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Old 01-08-2014, 08:26 PM   #41
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Anyone here make or use a heavie? aka heaving line, or monkeys fist?

Mine's on my boat, so no picture. Never had to use it, but it sure was fun to make. I was the heavie king on my boat (boat meaning submarine). I should've been a cowboy.
No but have always wanted to. What diameter and type of line did you use?
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Old 01-08-2014, 08:45 PM   #42
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No but have always wanted to. What diameter and type of line did you use?
here's mine....

wonder if Mark's cannon can be retro-fitted...
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Old 01-08-2014, 09:02 PM   #43
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here's mine....

wonder if Mark's cannon can be retro-fitted...


NICE!!!

Wonder if it can be aimed accurately at a passing tsunami inducing 70 foot Azimut's? I have a certain one in mind...
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Old 01-08-2014, 09:04 PM   #44
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We proud but po' boys used a sack of rocks.

Are you kidding me, it takes how much line to make one of those?

I do admire the skill and patience involved. Something I look forward to having the time to do.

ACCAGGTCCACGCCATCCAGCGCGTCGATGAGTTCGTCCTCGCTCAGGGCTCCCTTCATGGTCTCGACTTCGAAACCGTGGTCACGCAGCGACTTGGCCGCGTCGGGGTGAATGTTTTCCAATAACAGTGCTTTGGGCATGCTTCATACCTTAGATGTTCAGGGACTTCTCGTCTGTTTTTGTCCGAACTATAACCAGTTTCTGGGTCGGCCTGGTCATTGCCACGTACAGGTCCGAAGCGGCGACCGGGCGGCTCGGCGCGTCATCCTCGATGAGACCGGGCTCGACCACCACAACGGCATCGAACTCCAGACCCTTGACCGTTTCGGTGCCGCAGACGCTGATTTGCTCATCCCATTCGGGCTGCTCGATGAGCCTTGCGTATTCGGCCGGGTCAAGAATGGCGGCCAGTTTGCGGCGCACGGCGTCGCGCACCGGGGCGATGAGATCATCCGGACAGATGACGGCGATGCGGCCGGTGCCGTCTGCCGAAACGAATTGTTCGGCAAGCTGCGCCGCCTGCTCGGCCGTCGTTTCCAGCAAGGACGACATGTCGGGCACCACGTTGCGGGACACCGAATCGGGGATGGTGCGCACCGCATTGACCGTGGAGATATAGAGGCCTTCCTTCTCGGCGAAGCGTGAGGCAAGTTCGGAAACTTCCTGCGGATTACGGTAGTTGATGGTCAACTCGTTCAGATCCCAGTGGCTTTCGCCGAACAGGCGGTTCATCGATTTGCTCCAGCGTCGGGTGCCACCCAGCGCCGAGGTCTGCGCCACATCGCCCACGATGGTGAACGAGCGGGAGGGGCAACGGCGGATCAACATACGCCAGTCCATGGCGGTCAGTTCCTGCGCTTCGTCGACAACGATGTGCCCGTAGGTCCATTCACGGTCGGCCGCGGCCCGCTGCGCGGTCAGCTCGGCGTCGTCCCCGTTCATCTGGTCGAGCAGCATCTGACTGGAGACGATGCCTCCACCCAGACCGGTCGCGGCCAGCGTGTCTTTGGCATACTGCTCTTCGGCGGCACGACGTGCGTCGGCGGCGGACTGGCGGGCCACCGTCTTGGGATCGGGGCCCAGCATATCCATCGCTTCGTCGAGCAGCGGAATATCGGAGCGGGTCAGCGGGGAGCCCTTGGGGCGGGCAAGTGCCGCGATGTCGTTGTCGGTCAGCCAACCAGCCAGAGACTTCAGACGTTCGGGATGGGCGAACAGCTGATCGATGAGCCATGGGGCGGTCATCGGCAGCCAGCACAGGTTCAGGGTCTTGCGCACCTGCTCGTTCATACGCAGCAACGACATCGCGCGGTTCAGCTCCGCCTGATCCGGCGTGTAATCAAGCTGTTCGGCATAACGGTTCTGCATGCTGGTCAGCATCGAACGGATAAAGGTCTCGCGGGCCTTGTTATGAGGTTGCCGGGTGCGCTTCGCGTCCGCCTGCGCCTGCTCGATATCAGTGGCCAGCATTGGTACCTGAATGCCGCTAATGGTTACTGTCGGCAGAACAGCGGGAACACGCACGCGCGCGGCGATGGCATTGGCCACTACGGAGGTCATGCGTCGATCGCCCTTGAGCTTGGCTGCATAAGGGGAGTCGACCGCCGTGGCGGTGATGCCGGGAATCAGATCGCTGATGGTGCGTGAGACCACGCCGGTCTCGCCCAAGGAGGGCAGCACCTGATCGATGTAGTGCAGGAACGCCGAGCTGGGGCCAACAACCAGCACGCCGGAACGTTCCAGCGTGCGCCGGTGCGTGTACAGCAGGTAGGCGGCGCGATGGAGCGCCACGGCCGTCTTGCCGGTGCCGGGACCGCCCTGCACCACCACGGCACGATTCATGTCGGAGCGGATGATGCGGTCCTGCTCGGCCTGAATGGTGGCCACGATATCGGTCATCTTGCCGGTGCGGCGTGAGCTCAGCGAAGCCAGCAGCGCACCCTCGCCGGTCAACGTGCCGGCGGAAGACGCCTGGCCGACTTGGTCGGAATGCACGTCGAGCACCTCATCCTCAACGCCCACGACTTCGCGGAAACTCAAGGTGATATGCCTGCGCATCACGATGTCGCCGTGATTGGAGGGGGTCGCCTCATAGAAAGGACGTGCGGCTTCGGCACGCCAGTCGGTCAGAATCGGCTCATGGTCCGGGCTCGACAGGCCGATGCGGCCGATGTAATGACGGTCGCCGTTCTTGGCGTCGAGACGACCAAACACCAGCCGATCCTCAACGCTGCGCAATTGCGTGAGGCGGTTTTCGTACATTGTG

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Old 01-08-2014, 09:28 PM   #45
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here's mine....



wonder if Mark's cannon can be retro-fitted...
Hey - That's freeken neat! Haven't seen one of those in years.

Sure would save me from playing cowboy while tossing out a really lightweight (15 lb) aluminum danforth style anchor about 30 feet into tules w/ only line attached when we nose into Delta's islands' shores! But, I might have hard time to get the anchor back in if it goes too far into the trees and such!
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Old 01-08-2014, 09:42 PM   #46
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With just my wife and I on the boat, which is the usual situation, we will stop or nearly stop the boat a safe distance from a new docking situation. We will discuss our options and come to a conclusion how we will dock before we actually pull up to the dock. With a single engine and no thruster there can be a problem if we miss our dock. Actually, I try to have a docking plan when there is wind or current or both which allows me an "out" if something goes wrong. Very selfdom do I need to execute the out, but I try to have one built into my docking plan. Not an elaborate plan, but enough of a plan.
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Old 01-08-2014, 09:43 PM   #47
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I have seen bullrails, but never where they were the only available location to use.